Moment of Vunerability

I posted this on my facebook over a year ago and wanted to expand on it a bit. With the comments and love I received, I was blown away by the impact. Here’s the original post:
“From the age of 7, I’ve always stuttered when I spoke. The years of speech therapy classes helped some but the studdering never went away. Tonight, I had the pleasure to be asked to speak in front of almost 300 people at a local church. As I sat on the panel of ministers and well-known community leaders, I began to feel the pressure after getting introduced. As I walked up to speak, I said a quick prayer and asked God to speak through me. After giving my speech, I could see and hear the audience clapping and standing. As I returned back to my seat to sit down, I felt a release of emotions.”

At that moment it took me back to situations through my life where I stayed away from the spotlight. I’ve always chosen not to speak up for myself due to having the stuttering issue. I’ve missed out on opportunities in the classroom when I knew the answer to a question or problem.

When someone has a studdering issue, in my opinion, speech therapist only target the studdering issue. In my case, I had some good speech therapists from the first grade until my graduation from high school. They never really asked me how I was doing just focused on the problem. Let me break it down a little more to get the bigger picture.  Imagine, you are sitting in your first-grade class and the class is interrupted by the intercom calling you to report to the main office.  All your classmates think you are and trouble and goes OOOOOOOO!!!  You are taken to another classroom for the classroom for about forty-five minutes or so talking to a speech therapist. Once you return to your class, all of your classmates have questions. Did you go to the principal’s office? Did you have to take some medicine? Are you in trouble?  It’s an embarrassment, to tell the truth about where you were, so you revert to lying about where you went. I became so good at lying about my whereabouts. The truth, in this case, would cause harm, more questions, and humiliation. Kids are ruthless once they find out you are different than they are.

I have dealt with the issue for thirty plus years but it has helped changed me in many positive ways. I have met some people who have healed me overcome obstacles. My college RA really helped me conquer the fear of speaking in front of others because he stuttered too. I saw him lead by example by controlling the hall meetings and showed his leadership on campus. We had numerous conversations my freshmen year and he encouraged me to apply to be an RA my sophomore year. During my time in college, I was unable to tell anyone where my hometown was because it was difficult to say words that started with the letter “G”. Saying Goldsboro was so hard to say so I resulted to saying Fayetteville was my hometown because it was easier to say. College actually helped because it put me in uncomfortable positions to use my voice. I never let my stuttering issue hold me back from becoming an RA, pledging with Phi Beta Sigma, or becoming a supervisor. I have to thank my grandmothers too because they had a listening ear whenever I talked with them.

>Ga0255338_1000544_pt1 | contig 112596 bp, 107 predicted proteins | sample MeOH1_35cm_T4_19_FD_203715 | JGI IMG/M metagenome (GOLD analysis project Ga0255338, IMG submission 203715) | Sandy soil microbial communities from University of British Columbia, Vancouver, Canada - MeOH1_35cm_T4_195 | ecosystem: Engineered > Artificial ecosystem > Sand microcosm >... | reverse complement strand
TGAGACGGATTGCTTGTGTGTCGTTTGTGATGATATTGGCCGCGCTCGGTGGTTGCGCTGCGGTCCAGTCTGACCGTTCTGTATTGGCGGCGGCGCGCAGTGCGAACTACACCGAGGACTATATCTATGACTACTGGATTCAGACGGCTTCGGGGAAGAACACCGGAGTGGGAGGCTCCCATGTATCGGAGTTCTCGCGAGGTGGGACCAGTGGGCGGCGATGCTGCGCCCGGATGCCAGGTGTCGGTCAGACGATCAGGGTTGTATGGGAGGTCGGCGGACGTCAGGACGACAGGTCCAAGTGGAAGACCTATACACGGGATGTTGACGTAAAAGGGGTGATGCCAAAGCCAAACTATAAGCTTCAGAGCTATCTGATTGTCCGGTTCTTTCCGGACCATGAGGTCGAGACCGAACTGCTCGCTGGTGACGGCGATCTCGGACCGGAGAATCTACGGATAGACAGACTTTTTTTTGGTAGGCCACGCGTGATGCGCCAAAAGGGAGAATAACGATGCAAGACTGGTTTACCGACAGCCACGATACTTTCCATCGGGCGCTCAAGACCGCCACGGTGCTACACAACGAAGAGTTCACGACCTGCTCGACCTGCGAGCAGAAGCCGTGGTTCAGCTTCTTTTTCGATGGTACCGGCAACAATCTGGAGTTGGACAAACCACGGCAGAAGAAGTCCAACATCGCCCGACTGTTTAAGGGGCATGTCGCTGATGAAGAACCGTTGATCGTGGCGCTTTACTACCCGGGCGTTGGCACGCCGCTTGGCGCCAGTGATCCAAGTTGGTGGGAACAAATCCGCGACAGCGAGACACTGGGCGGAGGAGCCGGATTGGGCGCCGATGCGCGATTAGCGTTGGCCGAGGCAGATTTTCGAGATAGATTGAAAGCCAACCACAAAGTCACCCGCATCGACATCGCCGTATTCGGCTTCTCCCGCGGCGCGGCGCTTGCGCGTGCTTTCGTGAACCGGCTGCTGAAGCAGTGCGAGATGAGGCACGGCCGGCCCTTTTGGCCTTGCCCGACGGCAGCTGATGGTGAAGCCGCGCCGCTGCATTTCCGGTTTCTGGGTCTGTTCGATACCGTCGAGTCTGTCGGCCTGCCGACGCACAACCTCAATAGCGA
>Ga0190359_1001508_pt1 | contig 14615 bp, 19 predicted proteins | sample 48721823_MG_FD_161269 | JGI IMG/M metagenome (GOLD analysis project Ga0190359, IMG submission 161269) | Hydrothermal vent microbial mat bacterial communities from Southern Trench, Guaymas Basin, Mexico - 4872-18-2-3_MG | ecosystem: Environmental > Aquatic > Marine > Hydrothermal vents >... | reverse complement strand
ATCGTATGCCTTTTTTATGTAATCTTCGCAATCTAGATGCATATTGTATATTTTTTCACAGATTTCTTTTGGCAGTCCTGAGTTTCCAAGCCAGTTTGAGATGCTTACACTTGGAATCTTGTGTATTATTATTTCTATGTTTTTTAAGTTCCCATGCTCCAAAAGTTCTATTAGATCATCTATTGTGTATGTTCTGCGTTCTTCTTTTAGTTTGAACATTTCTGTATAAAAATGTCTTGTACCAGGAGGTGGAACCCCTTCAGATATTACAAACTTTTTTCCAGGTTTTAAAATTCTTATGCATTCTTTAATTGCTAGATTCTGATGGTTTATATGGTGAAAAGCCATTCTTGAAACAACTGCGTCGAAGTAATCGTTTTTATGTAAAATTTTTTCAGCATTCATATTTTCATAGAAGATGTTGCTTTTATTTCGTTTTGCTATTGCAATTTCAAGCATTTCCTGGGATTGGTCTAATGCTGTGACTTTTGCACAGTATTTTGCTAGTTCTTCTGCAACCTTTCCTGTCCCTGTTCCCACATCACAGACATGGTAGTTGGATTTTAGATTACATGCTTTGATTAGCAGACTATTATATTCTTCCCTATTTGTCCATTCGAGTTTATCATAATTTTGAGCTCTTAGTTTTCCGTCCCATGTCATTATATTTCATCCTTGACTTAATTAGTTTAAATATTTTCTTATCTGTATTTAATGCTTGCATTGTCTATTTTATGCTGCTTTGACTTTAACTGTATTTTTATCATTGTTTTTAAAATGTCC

I always wondered how Moses was able to have a speak to Pharaoh. And it came to me God will use you for his glory and speak to you. In the last three years, I’ve spoken to Fortune 500 companies, county governments, lead presentations and the list keeps growing.

I want to help others understand the disorder. So here’s the definition of studdering from the National Institute on Deafness and Other Communication Disorders:  A disorder is characterized by disruptions in the production of speech sounds, also called “disfluencies.” Most people produce brief disfluencies from time to time. For instance, some words are repeated and others are preceded by “um” or “uh.

Stuttering may look like an easy problem that can be solved with some simple advice, but for many people, it can be a chronic life-long disorder. Here are some ways that people can help those who have speech impediments such as stuttering:

1. Don’t make remarks like: “Slow down,” “Take a breath,” or “Relax.” Such simplistic advice can be felt as demeaning and is not helpful.

2. Let the person know by your manner that you are listening to what he or she says — not how they say it.

3. Maintain natural eye contact and wait patiently and naturally until the person is finished.

4. You may be tempted to finish sentences or fill in words. Try not to do so.

5. Be aware that those who stutter usually have more trouble controlling their speech on the telephone. Please be patient in this situation. If you pick up the phone and hear nothing, be sure it is not a person who stutters trying to start the conversation before you hang up.

6. Speak in an unhurried way — but not so slowly as to sound unnatural. This promotes good communication with everyone.

Words of Wisdom:

God will use your story for his glory. Never let any disorder stop you from pursuing your destiny 🙌🏾 #Grateful

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